For most of his adult life, Tim Messenger worked in operations management and hademployer-provided health insurance, but in January 2014, Tim was laid off from his position as inventory manager.

The same week he was laid off, Tim’s mortgage company notified him that they were not going to continue working with him and his now ex-wife as they were trying to sell their house as part of a divorce. His neighborhood property values had been hit hard by the recession and, after 20 years of house payments, his property value was half the initial purchase price.

Tim also began to lose weight, but given the stress of losing his job, going through a divorce and trying to sell his home, he didn’t think much of it. He also began to notice trouble with his vision, but he couldn’t afford to see a doctor.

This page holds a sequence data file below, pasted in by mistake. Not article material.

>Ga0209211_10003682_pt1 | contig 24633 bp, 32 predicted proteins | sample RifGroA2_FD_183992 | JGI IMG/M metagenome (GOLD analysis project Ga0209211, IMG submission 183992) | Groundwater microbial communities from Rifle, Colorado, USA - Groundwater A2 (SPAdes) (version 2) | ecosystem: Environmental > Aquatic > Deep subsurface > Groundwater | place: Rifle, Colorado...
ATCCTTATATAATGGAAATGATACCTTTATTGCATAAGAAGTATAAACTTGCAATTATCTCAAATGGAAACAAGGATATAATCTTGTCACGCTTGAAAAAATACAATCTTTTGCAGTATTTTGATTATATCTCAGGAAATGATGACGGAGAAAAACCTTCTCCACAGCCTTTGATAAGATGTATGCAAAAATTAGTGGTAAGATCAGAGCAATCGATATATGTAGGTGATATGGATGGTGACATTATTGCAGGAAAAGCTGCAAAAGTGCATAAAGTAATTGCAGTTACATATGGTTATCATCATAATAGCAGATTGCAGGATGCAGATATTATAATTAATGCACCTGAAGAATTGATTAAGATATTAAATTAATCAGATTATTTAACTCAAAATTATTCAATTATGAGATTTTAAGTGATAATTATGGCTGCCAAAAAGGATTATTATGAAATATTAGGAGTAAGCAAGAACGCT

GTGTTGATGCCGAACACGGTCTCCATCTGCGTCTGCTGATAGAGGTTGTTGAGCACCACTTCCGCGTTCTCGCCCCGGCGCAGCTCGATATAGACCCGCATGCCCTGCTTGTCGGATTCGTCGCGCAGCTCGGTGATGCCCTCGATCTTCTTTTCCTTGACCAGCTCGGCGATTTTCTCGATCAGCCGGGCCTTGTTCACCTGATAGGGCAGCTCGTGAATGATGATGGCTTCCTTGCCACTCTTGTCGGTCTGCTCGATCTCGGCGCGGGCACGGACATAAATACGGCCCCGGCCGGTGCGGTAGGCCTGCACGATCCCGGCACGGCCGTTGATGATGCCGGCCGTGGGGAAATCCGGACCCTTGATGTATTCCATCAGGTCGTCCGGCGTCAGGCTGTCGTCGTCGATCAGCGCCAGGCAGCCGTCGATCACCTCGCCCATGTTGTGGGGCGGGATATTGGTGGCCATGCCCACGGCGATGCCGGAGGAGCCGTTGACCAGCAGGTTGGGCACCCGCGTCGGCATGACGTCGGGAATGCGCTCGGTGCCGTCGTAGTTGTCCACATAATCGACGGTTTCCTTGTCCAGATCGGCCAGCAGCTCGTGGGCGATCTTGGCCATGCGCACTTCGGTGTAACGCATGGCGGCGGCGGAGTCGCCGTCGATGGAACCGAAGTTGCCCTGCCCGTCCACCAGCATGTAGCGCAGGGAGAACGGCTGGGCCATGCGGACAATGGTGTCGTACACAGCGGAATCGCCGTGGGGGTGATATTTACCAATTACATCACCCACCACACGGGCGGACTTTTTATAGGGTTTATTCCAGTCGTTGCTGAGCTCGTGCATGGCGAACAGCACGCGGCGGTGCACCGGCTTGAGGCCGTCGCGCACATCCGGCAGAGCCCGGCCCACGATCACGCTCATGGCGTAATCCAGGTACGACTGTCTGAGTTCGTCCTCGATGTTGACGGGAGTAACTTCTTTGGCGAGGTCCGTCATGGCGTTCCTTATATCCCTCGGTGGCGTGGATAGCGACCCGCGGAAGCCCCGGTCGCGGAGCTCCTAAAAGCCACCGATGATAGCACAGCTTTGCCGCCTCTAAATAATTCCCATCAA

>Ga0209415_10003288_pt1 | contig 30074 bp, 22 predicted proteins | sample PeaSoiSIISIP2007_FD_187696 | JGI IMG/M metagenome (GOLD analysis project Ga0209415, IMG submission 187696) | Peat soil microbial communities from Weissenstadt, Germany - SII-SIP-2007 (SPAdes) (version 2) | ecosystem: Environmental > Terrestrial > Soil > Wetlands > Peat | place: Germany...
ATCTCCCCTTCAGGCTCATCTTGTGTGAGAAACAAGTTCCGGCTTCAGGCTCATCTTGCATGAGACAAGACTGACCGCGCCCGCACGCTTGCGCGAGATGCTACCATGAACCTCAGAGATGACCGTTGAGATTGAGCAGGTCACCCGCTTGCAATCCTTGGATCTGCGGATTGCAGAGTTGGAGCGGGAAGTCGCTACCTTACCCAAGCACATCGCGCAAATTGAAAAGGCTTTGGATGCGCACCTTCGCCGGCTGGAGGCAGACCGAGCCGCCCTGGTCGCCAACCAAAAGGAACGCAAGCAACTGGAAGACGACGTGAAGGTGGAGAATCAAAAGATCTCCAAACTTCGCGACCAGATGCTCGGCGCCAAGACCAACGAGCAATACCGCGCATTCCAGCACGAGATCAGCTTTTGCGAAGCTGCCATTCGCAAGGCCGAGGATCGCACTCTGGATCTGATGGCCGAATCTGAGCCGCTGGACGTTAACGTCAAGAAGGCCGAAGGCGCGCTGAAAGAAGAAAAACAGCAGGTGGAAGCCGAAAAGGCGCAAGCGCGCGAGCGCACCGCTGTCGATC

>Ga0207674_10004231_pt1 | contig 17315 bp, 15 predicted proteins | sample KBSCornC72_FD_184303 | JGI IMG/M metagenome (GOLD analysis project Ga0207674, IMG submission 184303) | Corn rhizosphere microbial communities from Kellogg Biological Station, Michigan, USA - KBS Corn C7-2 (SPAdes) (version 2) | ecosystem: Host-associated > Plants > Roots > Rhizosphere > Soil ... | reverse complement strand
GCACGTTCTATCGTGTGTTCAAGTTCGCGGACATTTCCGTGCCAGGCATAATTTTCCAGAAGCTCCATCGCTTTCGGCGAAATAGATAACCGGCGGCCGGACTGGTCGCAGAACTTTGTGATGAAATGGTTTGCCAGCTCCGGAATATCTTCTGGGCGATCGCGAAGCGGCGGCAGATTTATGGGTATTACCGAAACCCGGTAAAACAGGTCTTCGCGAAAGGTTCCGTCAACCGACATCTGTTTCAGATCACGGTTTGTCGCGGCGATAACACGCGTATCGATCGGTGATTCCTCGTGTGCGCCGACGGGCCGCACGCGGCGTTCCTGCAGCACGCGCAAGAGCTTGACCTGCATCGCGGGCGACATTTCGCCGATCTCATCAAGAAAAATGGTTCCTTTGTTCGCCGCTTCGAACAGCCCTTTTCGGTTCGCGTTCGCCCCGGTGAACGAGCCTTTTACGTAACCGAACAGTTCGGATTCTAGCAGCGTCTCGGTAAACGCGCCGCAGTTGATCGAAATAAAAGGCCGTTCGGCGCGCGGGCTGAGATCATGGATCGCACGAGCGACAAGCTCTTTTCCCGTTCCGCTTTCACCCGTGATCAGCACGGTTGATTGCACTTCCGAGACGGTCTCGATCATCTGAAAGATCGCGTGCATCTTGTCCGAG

“I knew it was more serious than needing new glasses,” Tim says.

Promising job prospects with benefits did not materialize; Tim’s unemployment benefits ran out, and he found himself relying on the goodwill of friends and family for a place to stay, but by February 2015, Tim was living out of his van, looking for work by day and trying to find a safe place to park at night and sleep a few hours at a time.

“I was pursuing jobs and thought health insurance was right around the corner, and it never panned out,” Tim says.

“You fall into a survival mode,” he says of that period.

His eyesight continued to get worse until it ultimately caused him to have two car accidents in 2015, one in May, the other in July, which totaled his van.